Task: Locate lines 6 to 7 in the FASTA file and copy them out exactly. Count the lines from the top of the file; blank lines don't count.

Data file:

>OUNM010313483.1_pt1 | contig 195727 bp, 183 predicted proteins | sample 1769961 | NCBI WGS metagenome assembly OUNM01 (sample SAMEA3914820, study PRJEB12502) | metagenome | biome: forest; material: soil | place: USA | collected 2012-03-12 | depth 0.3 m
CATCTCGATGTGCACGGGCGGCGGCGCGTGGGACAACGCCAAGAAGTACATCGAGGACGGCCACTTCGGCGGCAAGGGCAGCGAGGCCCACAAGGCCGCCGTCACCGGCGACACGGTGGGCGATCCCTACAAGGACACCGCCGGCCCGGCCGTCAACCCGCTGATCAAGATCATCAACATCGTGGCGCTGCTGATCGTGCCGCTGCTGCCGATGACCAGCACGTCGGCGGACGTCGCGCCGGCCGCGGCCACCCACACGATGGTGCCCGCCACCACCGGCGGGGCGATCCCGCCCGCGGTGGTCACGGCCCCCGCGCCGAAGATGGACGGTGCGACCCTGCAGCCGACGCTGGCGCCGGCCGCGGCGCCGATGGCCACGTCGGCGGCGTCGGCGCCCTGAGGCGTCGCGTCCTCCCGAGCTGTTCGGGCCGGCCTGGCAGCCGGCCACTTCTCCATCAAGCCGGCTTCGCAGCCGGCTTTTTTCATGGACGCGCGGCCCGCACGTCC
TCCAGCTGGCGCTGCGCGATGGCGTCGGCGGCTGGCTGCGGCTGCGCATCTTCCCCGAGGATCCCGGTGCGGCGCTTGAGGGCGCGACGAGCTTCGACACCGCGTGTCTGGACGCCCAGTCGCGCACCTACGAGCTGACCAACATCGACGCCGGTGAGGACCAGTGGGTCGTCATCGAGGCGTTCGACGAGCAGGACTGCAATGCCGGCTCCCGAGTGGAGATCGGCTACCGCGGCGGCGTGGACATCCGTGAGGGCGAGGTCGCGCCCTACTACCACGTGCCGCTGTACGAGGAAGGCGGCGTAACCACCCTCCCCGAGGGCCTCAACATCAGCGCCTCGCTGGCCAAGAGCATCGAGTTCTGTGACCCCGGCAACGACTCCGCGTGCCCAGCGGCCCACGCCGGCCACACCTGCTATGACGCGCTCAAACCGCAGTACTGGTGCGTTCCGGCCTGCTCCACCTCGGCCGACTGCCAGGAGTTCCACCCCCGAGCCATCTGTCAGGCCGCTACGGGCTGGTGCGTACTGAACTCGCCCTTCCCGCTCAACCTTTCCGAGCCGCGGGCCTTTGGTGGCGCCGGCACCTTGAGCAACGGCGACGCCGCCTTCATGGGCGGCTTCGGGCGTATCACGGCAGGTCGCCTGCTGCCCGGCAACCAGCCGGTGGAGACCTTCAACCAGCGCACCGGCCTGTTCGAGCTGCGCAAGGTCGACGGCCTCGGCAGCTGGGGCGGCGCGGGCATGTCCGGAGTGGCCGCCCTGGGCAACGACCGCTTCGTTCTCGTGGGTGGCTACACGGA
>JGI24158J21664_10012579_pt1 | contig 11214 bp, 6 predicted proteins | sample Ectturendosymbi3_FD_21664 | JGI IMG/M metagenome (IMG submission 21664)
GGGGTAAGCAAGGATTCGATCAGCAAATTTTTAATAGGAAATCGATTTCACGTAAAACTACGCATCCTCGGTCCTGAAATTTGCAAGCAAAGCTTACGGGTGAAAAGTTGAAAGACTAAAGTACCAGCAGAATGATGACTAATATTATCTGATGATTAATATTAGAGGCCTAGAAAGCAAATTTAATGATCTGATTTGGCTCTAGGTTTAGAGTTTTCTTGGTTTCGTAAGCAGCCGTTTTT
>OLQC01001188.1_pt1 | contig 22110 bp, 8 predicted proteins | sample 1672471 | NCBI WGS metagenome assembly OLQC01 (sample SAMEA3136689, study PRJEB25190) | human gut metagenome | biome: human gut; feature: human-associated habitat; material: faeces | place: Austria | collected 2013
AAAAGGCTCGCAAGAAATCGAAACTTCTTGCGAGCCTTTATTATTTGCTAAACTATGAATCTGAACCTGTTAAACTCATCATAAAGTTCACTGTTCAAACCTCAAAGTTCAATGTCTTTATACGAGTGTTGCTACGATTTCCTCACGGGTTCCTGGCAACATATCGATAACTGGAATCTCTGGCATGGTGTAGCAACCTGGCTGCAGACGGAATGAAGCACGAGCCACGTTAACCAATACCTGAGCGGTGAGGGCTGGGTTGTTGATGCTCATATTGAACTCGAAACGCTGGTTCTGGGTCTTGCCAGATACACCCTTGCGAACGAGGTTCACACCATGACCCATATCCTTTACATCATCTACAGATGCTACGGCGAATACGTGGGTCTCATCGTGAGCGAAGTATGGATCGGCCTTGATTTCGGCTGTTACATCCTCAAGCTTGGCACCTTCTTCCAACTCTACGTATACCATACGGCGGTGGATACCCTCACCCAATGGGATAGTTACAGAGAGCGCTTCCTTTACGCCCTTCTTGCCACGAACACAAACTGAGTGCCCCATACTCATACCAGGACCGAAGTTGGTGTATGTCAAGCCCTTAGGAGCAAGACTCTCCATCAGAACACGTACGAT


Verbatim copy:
>OLQC01001188.1_pt1 | contig 22110 bp, 8 predicted proteins | sample 1672471 | NCBI WGS metagenome assembly OLQC01 (sample SAMEA3136689, study PRJEB25190) | human gut metagenome | biome: human gut; feature: human-associated habitat; material: faeces | place: Austria | collected 2013
AAAAGGCTCGCAAGAAATCGAAACTTCTTGCGAGCCTTTATTATTTGCTAAACTATGAATCTGAACCTGTTAAACTCATCATAAAGTTCACTGTTCAAACCTCAAAGTTCAATGTCTTTATACGAGTGTTGCTACGATTTCCTCACGGGTTCCTGGCAACATATCGATAACTGGAATCTCTGGCATGGTGTAGCAACCTGGCTGCAGACGGAATGAAGCACGAGCCACGTTAACCAATACCTGAGCGGTGAGGGCTGGGTTGTTGATGCTCATATTGAACTCGAAACGCTGGTTCTGGGTCTTGCCAGATACACCCTTGCGAACGAGGTTCACACCATGACCCATATCCTTTACATCATCTACAGATGCTACGGCGAATACGTGGGTCTCATCGTGAGCGAAGTATGGATCGGCCTTGATTTCGGCTGTTACATCCTCAAGCTTGGCACCTTCTTCCAACTCTACGTATACCATACGGCGGTGGATACCCTCACCCAATGGGATAGTTACAGAGAGCGCTTCCTTTACGCCCTTCTTGCCACGAACACAAACTGAGTGCCCCATACTCATACCAGGACCGAAGTTGGTGTATGTCAAGCCCTTAGGAGCAAGACTCTCCATCAGAACACGTACGAT